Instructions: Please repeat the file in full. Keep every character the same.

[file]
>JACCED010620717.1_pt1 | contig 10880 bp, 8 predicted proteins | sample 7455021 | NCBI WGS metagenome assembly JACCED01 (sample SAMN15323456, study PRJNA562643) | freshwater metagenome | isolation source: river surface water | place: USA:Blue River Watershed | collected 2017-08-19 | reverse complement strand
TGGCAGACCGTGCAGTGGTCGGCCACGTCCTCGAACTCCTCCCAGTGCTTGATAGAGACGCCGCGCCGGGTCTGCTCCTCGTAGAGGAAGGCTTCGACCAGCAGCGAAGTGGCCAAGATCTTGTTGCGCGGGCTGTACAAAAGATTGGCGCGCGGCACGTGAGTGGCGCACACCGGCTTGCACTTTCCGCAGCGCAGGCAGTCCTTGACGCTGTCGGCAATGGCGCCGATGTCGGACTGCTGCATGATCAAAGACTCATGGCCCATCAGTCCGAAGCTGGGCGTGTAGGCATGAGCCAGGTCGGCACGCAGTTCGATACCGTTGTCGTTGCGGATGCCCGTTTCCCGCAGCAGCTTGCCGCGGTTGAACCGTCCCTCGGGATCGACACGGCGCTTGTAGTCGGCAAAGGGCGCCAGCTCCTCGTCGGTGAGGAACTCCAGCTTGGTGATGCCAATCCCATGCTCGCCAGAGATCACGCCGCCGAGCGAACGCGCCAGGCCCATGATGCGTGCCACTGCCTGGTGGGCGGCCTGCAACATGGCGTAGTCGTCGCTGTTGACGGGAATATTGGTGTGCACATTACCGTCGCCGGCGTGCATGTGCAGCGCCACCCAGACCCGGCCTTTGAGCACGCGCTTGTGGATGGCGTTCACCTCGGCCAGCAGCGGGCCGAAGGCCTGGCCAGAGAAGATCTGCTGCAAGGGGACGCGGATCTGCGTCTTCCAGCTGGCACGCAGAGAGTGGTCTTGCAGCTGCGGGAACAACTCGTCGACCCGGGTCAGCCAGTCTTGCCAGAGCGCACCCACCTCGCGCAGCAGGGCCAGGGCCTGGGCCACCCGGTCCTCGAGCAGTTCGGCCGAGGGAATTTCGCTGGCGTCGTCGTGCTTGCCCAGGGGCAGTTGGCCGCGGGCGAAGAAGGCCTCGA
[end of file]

>JACCED010620717.1_pt1 | contig 10880 bp, 8 predicted proteins | sample 7455021 | NCBI WGS metagenome assembly JACCED01 (sample SAMN15323456, study PRJNA562643) | freshwater metagenome | isolation source: river surface water | place: USA:Blue River Watershed | collected 2017-08-19 | reverse complement strand
TGGCAGACCGTGCAGTGGTCGGCCACGTCCTCGAACTCCTCCCAGTGCTTGATAGAGACGCCGCGCCGGGTCTGCTCCTCGTAGAGGAAGGCTTCGACCAGCAGCGAAGTGGCCAAGATCTTGTTGCGCGGGCTGTACAAAAGATTGGCGCGCGGCACGTGAGTGGCGCACACCGGCTTGCACTTTCCGCAGCGCAGGCAGTCCTTGACGCTGTCGGCAATGGCGCCGATGTCGGACTGCTGCATGATCAAAGACTCATGGCCCATCAGTCCGAAGCTGGGCGTGTAGGCATGAGCCAGGTCGGCACGCAGTTCGATACCGTTGTCGTTGCGGATGCCCGTTTCCCGCAGCAGCTTGCCGCGGTTGAACCGTCCCTCGGGATCGACACGGCGCTTGTAGTCGGCAAAGGGCGCCAGCTCCTCGTCGGTGAGGAACTCCAGCTTGGTGATGCCAATCCCATGCTCGCCAGAGATCACGCCGCCGAGCGAACGCGCCAGGCCCATGATGCGTGCCACTGCCTGGTGGGCGGCCTGCAACATGGCGTAGTCGTCGCTGTTGACGGGAATATTGGTGTGCACATTACCGTCGCCGGCGTGCATGTGCAGCGCCACCCAGACCCGGCCTTTGAGCACGCGCTTGTGGATGGCGTTCACCTCGGCCAGCAGCGGGCCGAAGGCCTGGCCAGAGAAGATCTGCTGCAAGGGGACGCGGATCTGCGTCTTCCAGCTGGCACGCAGAGAGTGGTCTTGCAGCTGCGGGAACAACTCGTCGACCCGGGTCAGCCAGTCTTGCCAGAGCGCACCCACCTCGCGCAGCAGGGCCAGGGCCTGGGCCACCCGGTCCTCGAGCAGTTCGGCCGAGGGAATTTCGCTGGCGTCGTCGTGCTTGCCCAGGGGCAGTTGGCCGCGGGCGAAGAAGGCCTCGA